Wisconsin Personal Injury Blog

Dec
30
2013

Parents: Keep Your Young Snowmobilers Safe with these Tips

Snowmobiling got its start in the state of Wisconsin, where 200,000 snowmobiles are registered. Thousands of people of all ages will ride on the state’s network of more than 25,000 designated trails this winter. Snowmobiling can be great fun, but parents should make sure their snowmobiling children stay safe.

The state of Wisconsin requires snowmobile riders born on or after Jan. 1, 1985, and who are at least 12 years old to complete a safety certification course unless they go snowmobiling on private land. Children under the age of 12 are not allowed to operate snowmobiles on Wisconsin public lands without a parent or guardian riding with them on the vehicle.  Kids under 16 must complete a snowmobile safety class to ride legally on public trails and roads.

The reason for these rules is clear: In the 2011-2012 season, 10 people died in Wisconsin snowmobile crashes, and 73 injury accidents were reported. In January 2012, a 6-year-old child was injured in a snowmobile wreck that killed the driver. The child was riding on the back of the snowmobile and did not have a helmet.

Tips for Riders

The Wisconsin Department of Natural Resources offers the following safety tips for all snowmobile riders:

  • Stay sober. Alcohol plays a role in many snowmobile crashes.
  • Don’t speed. Almost all fatal snowmobile accidents involve excessive speed. Keep a steady pace and give yourself time to react to hazards on the trail, especially after sunset.
  • Dress warmly and carry a first aid kit. If you are injured in a snowmobile wreck, staying warm and having the means to administer first aid may save your life.
  • Avoid creeks, rivers, and lakes. Snowmobiles are heavy and can fall through thin ice. Do not ride on frozen bodies of water; it is hard to tell how thick the ice is, and a snowmobile accident on a frozen pond or river can be fatal.
  • Stay on the trail. Heavy snow can hide fences, downed trees, and other obstacles that can cause a snowmobile to flip over, spin out of control, or crash. Marked snowmobile trails are kept clear of obstructions and are the safest place to ride.
  • Take your friends. Never go snowmobiling alone. If you are hurt in a snowmobile accident, it is critical to have others to help you and get emergency medical assistance right away.

Preteen snowmobile riders are especially vulnerable. The American Council of Snowmobile Associations has safety recommendations to keep young riders from being hurt or killed in snowmobile wrecks.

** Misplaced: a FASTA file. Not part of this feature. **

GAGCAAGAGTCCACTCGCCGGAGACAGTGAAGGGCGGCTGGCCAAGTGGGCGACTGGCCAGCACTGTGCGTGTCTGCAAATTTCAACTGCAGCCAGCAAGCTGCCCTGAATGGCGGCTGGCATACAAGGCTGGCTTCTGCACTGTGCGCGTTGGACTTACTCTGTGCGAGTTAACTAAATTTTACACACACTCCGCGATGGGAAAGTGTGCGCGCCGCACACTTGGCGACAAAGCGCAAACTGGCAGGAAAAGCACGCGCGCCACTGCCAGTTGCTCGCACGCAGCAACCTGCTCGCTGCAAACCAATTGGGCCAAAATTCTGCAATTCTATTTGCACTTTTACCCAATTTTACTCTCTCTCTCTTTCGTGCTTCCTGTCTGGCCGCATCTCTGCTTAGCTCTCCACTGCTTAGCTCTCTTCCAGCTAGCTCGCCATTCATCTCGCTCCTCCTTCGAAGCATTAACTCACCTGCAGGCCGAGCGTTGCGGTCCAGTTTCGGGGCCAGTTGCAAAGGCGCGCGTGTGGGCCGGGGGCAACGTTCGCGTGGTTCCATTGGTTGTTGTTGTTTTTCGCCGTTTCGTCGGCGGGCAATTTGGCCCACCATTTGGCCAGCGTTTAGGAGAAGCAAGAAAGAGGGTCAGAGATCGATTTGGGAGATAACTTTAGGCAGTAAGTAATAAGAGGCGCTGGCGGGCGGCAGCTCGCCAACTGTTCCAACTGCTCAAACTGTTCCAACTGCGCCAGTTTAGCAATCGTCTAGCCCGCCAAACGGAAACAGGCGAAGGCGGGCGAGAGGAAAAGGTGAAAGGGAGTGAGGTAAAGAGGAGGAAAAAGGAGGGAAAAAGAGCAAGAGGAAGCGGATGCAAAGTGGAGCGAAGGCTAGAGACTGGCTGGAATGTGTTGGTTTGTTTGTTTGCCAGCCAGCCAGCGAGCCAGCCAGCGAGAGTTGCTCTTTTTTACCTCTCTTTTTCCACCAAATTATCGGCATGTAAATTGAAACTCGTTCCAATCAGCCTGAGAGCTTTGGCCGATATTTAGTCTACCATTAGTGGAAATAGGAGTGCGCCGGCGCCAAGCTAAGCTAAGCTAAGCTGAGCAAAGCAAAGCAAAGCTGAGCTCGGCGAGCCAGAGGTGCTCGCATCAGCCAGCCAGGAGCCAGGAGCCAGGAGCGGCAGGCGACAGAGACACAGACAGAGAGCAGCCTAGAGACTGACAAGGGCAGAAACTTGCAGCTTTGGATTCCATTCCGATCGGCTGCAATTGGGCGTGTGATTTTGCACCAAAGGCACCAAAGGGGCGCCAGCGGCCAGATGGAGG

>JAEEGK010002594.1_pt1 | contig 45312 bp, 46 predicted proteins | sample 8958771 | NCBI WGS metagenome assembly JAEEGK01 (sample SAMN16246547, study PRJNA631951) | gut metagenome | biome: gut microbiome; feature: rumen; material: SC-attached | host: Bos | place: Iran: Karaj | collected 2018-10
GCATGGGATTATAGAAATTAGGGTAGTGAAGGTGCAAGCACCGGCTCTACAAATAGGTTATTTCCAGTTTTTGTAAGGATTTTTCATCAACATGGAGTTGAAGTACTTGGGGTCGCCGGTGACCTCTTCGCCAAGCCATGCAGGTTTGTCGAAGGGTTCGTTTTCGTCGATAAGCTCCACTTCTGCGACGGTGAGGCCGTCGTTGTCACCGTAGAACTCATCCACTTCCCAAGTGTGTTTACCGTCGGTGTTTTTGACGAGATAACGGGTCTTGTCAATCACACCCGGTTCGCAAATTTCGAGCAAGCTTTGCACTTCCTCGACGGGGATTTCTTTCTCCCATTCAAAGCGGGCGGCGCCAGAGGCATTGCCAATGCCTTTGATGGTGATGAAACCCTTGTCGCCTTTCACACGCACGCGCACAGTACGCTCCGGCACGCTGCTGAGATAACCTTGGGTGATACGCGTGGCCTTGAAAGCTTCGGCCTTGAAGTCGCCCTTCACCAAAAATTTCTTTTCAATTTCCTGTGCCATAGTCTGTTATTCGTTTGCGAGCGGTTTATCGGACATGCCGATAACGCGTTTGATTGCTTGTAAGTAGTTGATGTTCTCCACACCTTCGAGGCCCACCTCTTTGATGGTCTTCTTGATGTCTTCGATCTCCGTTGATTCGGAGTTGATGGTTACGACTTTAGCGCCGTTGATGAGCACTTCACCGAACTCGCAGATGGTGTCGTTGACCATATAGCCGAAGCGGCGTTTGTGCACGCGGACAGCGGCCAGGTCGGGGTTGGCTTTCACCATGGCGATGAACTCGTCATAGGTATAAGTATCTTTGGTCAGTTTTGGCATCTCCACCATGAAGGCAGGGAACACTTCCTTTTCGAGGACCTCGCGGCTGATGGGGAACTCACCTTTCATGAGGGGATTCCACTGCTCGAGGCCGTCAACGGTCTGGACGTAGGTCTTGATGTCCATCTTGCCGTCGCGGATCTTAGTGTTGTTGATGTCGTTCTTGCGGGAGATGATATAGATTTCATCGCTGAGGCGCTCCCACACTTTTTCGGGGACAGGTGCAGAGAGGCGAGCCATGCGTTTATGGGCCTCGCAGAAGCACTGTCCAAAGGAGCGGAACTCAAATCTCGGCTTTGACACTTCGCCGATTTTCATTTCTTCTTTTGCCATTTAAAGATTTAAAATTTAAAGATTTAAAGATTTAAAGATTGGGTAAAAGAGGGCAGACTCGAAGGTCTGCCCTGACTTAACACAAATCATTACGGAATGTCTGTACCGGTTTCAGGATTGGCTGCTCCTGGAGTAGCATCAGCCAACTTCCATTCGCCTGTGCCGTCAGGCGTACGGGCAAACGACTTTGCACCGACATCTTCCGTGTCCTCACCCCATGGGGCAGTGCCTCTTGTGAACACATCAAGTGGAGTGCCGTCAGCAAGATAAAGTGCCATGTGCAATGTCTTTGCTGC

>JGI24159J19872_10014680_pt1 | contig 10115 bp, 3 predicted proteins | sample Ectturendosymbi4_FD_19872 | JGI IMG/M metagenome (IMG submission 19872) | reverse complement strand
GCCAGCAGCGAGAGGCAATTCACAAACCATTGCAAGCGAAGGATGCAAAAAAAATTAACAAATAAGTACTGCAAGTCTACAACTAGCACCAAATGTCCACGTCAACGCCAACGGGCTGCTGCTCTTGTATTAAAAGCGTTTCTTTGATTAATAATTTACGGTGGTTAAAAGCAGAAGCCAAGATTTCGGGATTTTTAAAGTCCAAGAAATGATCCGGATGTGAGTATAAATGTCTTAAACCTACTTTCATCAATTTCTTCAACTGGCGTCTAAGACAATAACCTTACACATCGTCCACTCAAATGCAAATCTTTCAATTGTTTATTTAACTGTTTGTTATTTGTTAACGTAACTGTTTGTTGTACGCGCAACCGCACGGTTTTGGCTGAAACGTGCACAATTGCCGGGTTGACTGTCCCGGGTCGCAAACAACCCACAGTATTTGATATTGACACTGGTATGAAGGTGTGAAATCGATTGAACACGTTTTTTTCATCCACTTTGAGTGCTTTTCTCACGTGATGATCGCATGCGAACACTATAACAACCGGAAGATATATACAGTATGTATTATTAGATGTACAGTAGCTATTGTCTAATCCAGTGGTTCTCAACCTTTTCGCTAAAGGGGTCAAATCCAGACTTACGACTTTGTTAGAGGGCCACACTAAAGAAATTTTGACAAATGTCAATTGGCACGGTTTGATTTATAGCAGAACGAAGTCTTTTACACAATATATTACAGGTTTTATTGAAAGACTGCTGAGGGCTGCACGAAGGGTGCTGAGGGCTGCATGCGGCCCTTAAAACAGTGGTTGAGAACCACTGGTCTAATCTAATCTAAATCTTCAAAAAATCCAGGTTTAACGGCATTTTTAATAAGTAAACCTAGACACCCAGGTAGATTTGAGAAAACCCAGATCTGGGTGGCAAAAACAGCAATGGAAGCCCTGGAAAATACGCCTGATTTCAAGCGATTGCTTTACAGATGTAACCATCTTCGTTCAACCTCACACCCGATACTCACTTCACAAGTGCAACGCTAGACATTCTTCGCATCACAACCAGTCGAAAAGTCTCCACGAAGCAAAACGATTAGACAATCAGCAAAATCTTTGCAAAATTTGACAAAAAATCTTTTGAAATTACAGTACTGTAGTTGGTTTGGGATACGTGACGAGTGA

Tips for Parents

Hints for teen and preteen snowmobilers and their parents include:

  • If riding with a child on a snowmobile, place the kid behind the rider, not in front.
  • Make sure that children who ride snowmobiles have well-fitting helmets and safety gear. An oversized adult helmet is not sufficient to keep a child safe.
  • Put young riders on vehicles that fit. Adult snowmobiles are unsafe for preteens because they are more difficult to steer and control, and their engines are too powerful.
  • Adult riders should keep the pace slow. Kids need to ride snowmobiles at an easy pace in order to avoid crashes and loss of control.
  • Get the kids into snowmobile safety classes. Official snowmobile safety training is essential for young riders.

The Wisconsin Medical Journal concluded that male riders are injured in more snowmobile accidents than female riders. This held true for preteens as well — boys were hurt in snowmobiling wrecks more than four times as frequently as girls. From 1998 to 2002, 14% of snowmobile crash hospitalizations involved children.

Although some snowmobile enthusiasts believe that preteens and children can ride safely, some medical safety advocates disagree. Caring for Kids, an association of Canadian pediatricians, states that kids under the age of 16 should not ride snowmobiles at all due to the risk of crash injury or death.

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